Like worthless paper, and babies
    Are scarce like chickens and bread.

    She learned that the world is a broken place
    Where no birds sing, and even angels
    Cannot bear the sorrows God gives them.

    She learned that you don't pray
    Your enemies will not torment you.
    You only pray that they will not kill you.


    That's what my mom learned in the war. But she admitted that she was saved by a miracle. The first day in the slave labor camp in Germany she was put outside to help bring in a beet harvest. This was in November. There was snow falling, the air was cold, and she and the other girls were dressed in stripped dresses of thin cloth. They had no gloves, coats, hats, and they had no shovels to dig in the frozen ground for the beets.

    My mom was sure that she would die there, but she didn't. A guard, a German soldier, saw her there and took pity on her and brought her into a barn and told her that she would milk the cows there.

    That soldier saved her life. He was the miracle.

  2. Thank you so much for sharing the poem, the story and the challenging thoughts.

  3. Small miracles

    The Cranes

    One by one,
    baffled mourners
    drifted back
    to fragile sanctuaries,
    leaving her alone
    to gaze into the abyss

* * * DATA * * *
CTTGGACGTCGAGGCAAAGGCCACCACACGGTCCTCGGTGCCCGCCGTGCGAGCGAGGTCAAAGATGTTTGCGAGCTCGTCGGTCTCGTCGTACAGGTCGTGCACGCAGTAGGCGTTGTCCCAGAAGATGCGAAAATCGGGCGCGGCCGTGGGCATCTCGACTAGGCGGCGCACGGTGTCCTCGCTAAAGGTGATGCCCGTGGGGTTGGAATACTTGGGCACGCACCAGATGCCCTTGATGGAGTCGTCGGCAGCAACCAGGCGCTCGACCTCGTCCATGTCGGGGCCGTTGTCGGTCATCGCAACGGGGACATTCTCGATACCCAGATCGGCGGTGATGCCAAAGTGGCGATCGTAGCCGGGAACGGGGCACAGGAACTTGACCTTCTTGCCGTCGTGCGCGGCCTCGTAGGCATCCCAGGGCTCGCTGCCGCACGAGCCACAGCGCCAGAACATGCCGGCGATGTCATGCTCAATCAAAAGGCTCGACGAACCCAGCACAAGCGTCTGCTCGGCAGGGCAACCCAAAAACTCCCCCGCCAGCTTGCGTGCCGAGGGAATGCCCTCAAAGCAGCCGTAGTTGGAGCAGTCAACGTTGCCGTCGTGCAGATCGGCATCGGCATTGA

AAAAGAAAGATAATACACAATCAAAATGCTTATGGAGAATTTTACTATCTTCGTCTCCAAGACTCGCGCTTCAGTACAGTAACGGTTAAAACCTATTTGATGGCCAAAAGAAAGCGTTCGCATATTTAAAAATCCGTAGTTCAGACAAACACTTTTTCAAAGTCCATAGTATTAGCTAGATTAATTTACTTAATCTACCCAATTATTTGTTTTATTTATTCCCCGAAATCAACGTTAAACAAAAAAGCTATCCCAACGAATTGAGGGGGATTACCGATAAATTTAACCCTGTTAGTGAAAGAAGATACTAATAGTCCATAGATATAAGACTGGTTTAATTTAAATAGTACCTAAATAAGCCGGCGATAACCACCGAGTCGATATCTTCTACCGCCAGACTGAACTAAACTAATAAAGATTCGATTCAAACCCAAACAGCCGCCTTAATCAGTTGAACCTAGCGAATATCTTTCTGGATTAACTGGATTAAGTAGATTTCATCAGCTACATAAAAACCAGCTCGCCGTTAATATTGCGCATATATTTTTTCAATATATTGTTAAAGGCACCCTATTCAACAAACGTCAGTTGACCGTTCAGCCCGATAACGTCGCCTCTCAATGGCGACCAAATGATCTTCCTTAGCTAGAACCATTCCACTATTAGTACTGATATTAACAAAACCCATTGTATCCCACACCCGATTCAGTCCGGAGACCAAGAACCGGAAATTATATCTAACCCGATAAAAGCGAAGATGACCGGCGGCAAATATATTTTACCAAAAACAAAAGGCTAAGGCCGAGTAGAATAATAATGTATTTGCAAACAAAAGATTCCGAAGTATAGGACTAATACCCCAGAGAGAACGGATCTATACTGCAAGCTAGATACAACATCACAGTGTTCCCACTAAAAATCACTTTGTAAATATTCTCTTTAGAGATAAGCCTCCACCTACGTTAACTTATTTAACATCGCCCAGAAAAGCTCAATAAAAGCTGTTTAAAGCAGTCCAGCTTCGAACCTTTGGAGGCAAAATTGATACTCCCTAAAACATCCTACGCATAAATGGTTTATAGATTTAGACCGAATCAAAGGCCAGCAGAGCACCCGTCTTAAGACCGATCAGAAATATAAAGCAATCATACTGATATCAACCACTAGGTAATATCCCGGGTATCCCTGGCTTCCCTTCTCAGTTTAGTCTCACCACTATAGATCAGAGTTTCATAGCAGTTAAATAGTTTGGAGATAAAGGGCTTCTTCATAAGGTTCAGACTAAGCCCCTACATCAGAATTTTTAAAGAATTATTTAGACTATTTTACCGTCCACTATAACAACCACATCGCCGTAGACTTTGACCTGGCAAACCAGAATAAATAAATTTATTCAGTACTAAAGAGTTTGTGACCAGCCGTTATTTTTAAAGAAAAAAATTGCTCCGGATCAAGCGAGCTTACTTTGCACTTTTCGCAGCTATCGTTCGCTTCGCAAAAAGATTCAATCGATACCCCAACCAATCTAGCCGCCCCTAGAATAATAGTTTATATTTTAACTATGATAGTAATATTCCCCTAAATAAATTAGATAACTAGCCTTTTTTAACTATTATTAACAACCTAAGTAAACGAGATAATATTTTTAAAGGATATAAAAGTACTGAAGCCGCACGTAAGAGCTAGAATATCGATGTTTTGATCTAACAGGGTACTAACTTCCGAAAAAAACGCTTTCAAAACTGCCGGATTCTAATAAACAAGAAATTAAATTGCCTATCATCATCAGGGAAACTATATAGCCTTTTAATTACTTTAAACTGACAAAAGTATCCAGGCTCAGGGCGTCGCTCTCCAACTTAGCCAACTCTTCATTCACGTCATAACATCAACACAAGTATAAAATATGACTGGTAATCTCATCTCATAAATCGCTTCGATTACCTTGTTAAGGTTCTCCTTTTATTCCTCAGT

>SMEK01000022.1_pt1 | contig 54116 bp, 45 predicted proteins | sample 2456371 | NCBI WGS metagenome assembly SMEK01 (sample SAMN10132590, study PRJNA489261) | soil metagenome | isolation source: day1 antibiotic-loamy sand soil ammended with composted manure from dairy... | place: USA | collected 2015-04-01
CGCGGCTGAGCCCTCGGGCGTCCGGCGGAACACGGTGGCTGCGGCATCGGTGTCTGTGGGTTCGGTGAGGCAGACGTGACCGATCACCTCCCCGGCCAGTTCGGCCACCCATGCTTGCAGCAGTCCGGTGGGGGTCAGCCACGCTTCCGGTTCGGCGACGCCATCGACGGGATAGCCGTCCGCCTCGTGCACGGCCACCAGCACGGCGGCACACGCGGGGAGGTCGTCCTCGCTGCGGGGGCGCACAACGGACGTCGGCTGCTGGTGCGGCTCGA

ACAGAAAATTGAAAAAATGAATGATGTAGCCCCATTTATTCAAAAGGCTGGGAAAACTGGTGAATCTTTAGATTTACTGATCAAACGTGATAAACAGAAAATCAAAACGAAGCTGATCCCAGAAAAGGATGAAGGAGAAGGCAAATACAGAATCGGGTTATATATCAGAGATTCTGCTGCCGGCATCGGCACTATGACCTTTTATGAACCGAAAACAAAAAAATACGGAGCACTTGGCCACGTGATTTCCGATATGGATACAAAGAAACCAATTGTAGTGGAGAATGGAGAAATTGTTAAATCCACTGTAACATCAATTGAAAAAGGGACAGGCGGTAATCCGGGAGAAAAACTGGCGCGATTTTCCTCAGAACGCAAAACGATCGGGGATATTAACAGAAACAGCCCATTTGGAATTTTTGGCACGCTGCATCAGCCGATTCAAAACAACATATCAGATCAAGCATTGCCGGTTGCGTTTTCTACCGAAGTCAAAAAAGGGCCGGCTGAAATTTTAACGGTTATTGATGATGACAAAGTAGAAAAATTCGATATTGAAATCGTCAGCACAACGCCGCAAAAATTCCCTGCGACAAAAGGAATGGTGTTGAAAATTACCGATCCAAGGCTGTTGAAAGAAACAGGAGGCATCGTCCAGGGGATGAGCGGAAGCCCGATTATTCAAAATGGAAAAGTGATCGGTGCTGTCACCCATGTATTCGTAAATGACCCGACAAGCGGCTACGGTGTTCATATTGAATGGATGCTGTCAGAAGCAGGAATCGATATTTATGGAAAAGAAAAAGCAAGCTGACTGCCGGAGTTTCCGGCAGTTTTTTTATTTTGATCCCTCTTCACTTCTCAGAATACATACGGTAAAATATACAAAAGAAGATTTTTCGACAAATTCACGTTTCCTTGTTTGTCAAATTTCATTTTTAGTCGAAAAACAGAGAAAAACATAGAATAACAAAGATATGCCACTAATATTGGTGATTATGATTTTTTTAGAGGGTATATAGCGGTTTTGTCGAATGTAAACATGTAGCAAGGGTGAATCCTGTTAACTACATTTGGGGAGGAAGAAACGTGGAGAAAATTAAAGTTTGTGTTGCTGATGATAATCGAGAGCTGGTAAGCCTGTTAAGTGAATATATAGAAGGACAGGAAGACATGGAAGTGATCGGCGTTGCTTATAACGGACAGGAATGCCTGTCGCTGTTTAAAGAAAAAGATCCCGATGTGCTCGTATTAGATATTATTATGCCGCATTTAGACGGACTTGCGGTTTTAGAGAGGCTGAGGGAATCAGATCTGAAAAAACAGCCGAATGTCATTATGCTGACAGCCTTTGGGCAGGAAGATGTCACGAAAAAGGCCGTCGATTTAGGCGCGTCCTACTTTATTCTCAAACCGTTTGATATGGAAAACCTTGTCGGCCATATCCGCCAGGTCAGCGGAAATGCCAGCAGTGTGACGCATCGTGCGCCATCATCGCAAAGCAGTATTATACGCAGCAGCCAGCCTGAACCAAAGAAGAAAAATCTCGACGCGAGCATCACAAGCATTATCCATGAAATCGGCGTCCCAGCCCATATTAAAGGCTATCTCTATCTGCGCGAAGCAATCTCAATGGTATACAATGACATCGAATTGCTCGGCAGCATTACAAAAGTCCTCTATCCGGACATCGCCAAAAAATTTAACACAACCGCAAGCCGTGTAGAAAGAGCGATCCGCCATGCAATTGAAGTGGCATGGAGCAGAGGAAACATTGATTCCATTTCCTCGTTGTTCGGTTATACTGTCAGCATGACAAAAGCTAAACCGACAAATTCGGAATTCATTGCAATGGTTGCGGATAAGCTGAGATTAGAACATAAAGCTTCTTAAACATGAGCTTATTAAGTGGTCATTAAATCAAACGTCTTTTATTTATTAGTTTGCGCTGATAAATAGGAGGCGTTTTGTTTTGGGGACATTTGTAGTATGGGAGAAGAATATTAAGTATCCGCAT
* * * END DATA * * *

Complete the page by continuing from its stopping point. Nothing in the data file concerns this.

of freshly churned earth –
    where the once beautiful body
    began the slow passage
    back to dust.

    As she knelt
    craving his presence,
    Apollo blazed West
    meandering to destiny
    threatening to leave her alone
    in the land of night,
    where nocturnal creatures
    dwell ominously therein.

    But she remained faithful,
    still at one with him,
    her humanness
    causing signs
    in the heavenly places,
    provoking the servants
    to summon the cranes—
    to break the veil,
    their startling appearance
    and poetic laments
    letting her know
    she was not alone,
    giving her strength,
    to rise from her knees.

    As she drove off
    into night –
    the cranes followed,,
    flying around and around—
    until the cemetery’s gates
    clung shut behind;
    but she knew
    he would be with her,
    all the days of her life.

  4. Charles, thank you. And thank the cranes!